Members of the community mental health charity Quing have shared their experiences of the support it has given them and how it helped them to help themselves and others. All stories have been anonymised.
I first entered the care system when I was seven and had no stability, it felt I was just passed around. Manx Care Services, St Christophers and the Children Centre and was also shipped off island for an extended period of three years.
Rather than deal with the trauma of my father being murdered when I was ten they just tried to manage my behaviour. At one point the only way my wishes were heard was to become so enraged I smash the place up and attack staff.
I have been diagnosed over the years with loads of different things: Autism, Bipolar, schizoid- affective disorder, panic attacks, severe anxiety to name just a few.
One of my friends recommended that I come to Quing, he said it was completely different. It was run by people who had lived experiences of mental health, addiction, and being totally isolated. That we could offer support in a completely different way.
I have been in the revolving door of the criminal justice system from a really early age of 7 or 8. Probation just left me feeling used and was totally pointless.
Since I started attending Quing I have learnt so much, Self-development, building on my inner strengths and I am an asset to my community rather than being a problem to be fixed. I’ve done some amazing courses: the four-day self-discovery course (that allowed me to know myself), trauma-informed care (Why I am the way I was) emotional intelligence (healthily using my emotions). I have found all the courses extremely beneficial and life-changing.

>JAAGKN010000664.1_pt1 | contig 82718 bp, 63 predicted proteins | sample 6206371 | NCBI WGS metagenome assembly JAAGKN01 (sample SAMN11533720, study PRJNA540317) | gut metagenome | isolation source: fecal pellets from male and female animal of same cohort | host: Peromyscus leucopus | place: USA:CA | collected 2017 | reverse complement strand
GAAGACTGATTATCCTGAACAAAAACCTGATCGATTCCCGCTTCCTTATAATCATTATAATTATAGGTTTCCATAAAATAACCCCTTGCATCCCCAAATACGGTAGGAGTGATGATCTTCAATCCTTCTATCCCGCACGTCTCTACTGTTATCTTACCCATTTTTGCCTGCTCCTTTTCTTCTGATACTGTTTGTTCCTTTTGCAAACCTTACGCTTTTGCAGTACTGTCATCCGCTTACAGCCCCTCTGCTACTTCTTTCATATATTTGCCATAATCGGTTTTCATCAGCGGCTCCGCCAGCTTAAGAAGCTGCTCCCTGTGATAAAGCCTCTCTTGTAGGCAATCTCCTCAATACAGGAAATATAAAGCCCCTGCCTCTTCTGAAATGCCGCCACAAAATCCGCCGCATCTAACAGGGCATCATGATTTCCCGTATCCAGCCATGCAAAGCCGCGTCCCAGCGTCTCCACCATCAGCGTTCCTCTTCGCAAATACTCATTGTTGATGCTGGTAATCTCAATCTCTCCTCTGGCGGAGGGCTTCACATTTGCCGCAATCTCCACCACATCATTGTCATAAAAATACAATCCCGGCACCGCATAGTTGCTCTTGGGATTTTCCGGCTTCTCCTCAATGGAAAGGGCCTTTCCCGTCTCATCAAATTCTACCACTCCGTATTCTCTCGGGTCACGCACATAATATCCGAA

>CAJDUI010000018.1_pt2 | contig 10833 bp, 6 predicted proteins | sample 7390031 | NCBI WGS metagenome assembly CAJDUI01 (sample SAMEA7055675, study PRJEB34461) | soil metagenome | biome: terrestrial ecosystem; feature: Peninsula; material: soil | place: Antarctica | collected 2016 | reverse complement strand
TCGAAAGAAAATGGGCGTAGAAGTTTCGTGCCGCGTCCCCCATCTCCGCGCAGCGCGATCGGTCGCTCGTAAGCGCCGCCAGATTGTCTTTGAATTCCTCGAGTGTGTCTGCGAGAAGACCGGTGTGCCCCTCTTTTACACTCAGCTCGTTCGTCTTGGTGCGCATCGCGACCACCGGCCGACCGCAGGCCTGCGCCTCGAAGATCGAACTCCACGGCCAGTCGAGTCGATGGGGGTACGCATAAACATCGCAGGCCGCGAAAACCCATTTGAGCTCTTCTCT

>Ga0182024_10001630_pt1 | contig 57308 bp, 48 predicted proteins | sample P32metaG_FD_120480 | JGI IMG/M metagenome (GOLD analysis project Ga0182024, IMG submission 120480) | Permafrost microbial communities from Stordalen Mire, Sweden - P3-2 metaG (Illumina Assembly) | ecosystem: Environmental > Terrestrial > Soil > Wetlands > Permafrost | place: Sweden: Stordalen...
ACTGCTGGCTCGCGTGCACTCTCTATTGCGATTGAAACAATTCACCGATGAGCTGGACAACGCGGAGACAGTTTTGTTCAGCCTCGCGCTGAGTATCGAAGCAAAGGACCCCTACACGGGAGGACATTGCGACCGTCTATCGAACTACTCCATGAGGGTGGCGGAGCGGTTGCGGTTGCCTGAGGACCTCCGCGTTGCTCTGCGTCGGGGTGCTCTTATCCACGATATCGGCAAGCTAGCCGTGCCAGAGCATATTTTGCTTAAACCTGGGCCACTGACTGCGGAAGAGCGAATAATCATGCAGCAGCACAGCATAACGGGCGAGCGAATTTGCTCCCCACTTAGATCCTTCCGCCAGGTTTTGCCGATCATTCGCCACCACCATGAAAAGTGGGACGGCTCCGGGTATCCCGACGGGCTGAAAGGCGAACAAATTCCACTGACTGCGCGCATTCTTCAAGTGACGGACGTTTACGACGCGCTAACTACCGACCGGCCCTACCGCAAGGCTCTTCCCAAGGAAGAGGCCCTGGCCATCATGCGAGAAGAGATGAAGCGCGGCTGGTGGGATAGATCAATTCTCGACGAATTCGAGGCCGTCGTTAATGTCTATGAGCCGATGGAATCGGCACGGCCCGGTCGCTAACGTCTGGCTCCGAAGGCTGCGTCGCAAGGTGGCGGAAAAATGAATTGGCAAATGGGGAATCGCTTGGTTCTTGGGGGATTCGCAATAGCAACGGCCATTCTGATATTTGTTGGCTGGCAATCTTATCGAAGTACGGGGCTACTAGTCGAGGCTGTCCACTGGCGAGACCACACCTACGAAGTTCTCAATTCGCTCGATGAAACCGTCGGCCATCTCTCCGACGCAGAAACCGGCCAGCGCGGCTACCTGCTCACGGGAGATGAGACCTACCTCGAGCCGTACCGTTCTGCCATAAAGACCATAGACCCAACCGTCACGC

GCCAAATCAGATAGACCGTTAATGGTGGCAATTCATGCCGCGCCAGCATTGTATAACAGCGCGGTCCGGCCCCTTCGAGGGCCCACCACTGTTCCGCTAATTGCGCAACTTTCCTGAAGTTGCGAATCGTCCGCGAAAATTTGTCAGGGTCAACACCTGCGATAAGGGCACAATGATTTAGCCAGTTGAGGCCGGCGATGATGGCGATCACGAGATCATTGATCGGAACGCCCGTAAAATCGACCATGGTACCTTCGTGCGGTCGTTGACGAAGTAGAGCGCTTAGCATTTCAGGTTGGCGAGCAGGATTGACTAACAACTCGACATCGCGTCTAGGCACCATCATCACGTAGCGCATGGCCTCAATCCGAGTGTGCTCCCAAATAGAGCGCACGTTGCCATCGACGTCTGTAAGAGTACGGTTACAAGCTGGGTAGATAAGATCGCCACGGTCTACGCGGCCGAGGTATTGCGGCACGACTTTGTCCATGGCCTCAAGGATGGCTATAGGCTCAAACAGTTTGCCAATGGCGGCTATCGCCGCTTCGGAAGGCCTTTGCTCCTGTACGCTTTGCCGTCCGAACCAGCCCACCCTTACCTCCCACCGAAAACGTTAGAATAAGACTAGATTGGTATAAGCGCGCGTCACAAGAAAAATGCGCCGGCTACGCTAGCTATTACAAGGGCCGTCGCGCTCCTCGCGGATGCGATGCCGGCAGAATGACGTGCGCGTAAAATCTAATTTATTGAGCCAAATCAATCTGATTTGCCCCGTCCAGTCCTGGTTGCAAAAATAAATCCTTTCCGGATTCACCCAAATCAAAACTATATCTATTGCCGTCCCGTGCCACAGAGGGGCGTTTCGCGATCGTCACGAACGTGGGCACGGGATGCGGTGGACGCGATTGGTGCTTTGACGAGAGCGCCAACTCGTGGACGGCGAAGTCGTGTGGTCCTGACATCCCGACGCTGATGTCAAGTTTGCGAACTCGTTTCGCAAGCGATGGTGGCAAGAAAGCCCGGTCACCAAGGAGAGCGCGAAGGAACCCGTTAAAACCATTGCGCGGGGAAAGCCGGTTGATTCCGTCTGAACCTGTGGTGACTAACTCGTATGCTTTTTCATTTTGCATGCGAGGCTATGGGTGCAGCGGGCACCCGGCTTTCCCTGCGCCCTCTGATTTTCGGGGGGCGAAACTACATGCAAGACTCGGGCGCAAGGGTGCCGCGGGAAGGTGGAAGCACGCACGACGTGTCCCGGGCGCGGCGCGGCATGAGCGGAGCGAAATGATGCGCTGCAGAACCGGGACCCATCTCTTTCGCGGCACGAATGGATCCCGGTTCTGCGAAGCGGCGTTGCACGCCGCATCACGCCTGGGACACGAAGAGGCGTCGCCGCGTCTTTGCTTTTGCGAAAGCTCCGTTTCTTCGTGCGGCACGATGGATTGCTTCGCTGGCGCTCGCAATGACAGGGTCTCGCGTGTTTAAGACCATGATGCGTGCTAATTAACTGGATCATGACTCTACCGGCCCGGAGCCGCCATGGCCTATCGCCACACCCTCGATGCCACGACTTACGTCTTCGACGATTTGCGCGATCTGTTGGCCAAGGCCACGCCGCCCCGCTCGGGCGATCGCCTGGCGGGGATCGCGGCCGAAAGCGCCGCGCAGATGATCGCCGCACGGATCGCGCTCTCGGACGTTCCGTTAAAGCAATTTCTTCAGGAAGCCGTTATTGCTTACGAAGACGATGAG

My experience of Quing is that I am understood and made welcome. I have a sense of belonging and connection, I feel understood. The four-day self-discovery course was amazing. It showed me how to look at myself with curiosity rather than judgement and that I was on a journey. I have attended lots of workshops and events and am looking forward to doing Level 1 in the new year.
My mental health has also radically improved. Instead of having two or three panic attacks a week, I might have one a month. My head is clearer, and the Doctor has begun reducing my medication and I am beginning to heal and have hope for the future. I am being more proactive in engaging with other organisations and courses and I am definitely beginning to take control of my life.